And to the buffalo that one ruled the plains
Like the vultures circling beneath the dark clouds
Looking for the rain
At the end of last year, I was finishing off a series of Creative Writing workshops with my students at Northampton University and they asked me where in the UK they could read cutting edge fiction and where (eventually) they should be aiming to send work. I was recently having a similar discussion with some of my American friends a few weeks ago and so I post this list for their benefit. It is not exhaustive. Mainly it is a list of magazines that I have some association with or that I have read and enjoyed. If anyone has any more suggestions of UK magazines, please feel free to add them.
It’s best to read these magazines before sending off work, so that you can get an idea of what they are looking for. Even if you just order one copy, it’s a help.
Send up to 6 poems.
Fiction max. 6000 words.
Flash fiction only up to 360 words long.
Fiction, no guidelines on length.
Send 6 poems.
Women only. Fiction and Poetry. See guidelines online.
Send up to 6 poems.
Send up to 6 poems.
Poetry. Send up to 10 pages.
Surrealist. Poetry and Fiction.
The London Magazine
Fiction no more than 6000 words long, poems no longer than 40 lines.
The New Welsh Review
Fiction no longer than 3000 words, or up to 6 poems.
New Writing is an annual anthology of new literature in English from the UK and the Commonwealth, subsidised and administered by the British Council and published by Granta. It provides one of the few opportunities in the UK for unknown writers without an agent to get published by a leading fiction publisher.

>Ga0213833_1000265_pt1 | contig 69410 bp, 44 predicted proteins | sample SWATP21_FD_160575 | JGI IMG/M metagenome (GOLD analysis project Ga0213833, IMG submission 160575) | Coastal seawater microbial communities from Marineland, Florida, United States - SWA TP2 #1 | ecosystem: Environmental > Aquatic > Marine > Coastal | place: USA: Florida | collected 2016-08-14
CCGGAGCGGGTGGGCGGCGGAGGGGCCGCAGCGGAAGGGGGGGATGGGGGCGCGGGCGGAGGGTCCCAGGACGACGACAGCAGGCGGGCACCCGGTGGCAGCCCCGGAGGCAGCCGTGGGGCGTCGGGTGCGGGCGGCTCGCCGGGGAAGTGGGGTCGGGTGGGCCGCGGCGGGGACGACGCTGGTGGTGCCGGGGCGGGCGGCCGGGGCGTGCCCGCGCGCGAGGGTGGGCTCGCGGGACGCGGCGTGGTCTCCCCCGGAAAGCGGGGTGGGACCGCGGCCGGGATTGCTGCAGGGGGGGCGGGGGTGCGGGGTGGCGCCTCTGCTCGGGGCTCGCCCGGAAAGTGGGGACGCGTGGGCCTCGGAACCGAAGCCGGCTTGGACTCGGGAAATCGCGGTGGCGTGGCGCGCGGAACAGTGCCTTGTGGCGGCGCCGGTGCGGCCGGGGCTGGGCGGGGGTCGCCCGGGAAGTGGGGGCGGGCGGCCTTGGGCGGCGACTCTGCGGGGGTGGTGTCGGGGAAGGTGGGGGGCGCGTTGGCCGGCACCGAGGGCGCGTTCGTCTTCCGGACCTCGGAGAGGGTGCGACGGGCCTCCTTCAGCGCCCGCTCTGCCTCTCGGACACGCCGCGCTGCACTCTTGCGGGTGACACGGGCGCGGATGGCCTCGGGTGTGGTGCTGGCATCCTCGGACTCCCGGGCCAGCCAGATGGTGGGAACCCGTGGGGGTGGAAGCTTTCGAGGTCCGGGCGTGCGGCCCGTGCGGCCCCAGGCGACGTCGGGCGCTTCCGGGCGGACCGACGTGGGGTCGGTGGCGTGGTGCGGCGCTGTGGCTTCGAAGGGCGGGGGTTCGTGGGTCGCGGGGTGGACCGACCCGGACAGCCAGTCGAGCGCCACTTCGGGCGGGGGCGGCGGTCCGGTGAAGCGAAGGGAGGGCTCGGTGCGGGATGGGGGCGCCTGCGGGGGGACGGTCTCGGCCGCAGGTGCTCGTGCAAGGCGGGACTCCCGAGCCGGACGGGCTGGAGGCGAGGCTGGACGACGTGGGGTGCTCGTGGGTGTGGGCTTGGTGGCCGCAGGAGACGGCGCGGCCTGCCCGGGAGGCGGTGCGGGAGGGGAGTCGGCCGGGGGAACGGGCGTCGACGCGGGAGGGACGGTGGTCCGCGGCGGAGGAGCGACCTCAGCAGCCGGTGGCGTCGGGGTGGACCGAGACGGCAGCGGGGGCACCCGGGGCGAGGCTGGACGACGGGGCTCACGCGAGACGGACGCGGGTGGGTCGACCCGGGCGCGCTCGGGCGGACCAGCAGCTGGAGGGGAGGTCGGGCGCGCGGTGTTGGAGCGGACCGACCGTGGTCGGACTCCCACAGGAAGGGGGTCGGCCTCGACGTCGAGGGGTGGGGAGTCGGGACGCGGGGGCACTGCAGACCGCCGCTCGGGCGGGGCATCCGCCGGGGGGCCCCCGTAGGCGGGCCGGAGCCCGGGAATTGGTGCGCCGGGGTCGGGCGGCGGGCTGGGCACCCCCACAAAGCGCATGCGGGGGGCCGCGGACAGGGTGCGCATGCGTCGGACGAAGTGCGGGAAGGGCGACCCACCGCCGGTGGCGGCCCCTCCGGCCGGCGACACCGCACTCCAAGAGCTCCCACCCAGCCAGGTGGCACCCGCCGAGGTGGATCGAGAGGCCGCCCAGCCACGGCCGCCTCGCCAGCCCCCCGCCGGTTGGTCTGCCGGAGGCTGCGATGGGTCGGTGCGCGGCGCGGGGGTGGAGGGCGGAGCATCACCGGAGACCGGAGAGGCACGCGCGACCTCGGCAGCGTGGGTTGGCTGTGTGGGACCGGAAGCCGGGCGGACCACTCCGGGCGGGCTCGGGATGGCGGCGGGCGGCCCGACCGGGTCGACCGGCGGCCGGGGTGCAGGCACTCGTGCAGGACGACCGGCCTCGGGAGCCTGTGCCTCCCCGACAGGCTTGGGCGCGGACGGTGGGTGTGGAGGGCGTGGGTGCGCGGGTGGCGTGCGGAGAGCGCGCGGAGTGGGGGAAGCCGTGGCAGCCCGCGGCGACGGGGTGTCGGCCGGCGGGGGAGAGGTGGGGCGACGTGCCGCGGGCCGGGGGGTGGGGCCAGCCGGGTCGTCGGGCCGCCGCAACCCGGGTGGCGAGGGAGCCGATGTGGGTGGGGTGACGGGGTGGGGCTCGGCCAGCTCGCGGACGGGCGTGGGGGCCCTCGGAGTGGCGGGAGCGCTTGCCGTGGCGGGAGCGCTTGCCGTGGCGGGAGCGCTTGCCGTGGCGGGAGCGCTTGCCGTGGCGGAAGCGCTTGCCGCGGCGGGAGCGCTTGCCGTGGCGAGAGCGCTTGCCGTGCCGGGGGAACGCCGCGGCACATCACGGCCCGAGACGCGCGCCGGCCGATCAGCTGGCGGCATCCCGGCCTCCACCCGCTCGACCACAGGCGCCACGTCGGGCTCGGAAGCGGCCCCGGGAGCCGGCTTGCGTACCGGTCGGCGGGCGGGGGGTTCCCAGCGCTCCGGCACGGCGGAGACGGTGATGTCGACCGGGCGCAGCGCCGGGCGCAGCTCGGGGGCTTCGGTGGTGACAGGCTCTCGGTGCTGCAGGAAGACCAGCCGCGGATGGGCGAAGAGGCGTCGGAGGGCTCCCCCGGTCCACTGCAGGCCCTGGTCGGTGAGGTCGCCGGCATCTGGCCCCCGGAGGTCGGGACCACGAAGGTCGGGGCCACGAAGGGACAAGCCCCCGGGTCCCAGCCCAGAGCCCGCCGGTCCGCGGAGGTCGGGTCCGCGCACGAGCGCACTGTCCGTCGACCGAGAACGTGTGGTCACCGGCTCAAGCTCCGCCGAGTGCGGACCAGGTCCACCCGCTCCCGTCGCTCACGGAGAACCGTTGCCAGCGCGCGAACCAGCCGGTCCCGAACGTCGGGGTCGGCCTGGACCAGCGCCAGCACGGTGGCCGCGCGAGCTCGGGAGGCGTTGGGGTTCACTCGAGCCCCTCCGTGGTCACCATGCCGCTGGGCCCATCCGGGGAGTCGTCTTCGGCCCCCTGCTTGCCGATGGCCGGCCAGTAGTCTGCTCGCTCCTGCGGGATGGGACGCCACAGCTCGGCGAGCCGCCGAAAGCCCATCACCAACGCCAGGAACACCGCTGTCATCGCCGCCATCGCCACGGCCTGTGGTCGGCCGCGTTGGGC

Under the Radar
Under the Radar welcomes submissions with open arms. Please send us no more than six poems, or a maximum 2,500-3000 words of fiction.
Gists and Piths
Send 6 poems.
Send 6 poems or 3 short stories.
Send up to 5 poems.
Horror fiction up to 10,000 words
Crime fiction up to 10,000 words
Interzone: Science Fiction and Fantasy
SF Fiction 2000-6000 words
February 05, 2010
Writing about web page http://www.yalerep.org/on_stage/2009-10/compulsion.html
Venue: Yale Repertory Theatre
Date: 2nd February 2010
Compulsion is a play about a play that plagiarises a play about a book. It is that complex! The idea for Compulsion apparently came from an article in a New York newspaper titled ‘An Obsession with Anne Frank: Meyer Levin and the Diary’ ( see interview in New Haven Register). The feature caught the eye of the writer Rinne Groff and she went on to create an entire play based on the life of the Jewish writer Meyer Levin , who was one of the first American journalists to become aware of the diary of Anne Frank . The title of the play is, of course, riffing on Levin’s 1956 book Compulsion about the Leopald and Loeb case . In this play, however, it refers not to a crime, but to Levin’s obsession with the Anne Frank diaries and his turmoil when his own adaptation of the play is rejected for a version that is ‘less Jewish’.
In Groff’s play, Levin becomes Sid Silver, a doppelganger that Levin created for himself in his own writing, and the play moves beyond the biographical. The play is divided into three parts:
*the discovery of Anne Frank’s diary and Sid Silver’s deal with Doubleday Publishing to write a play version;
*Silver losing the rights to the play and his legal battle with Doubleday and the “other play’s” producers;
*and his move to Israel where he tries to create a new production of his Anne Frank play.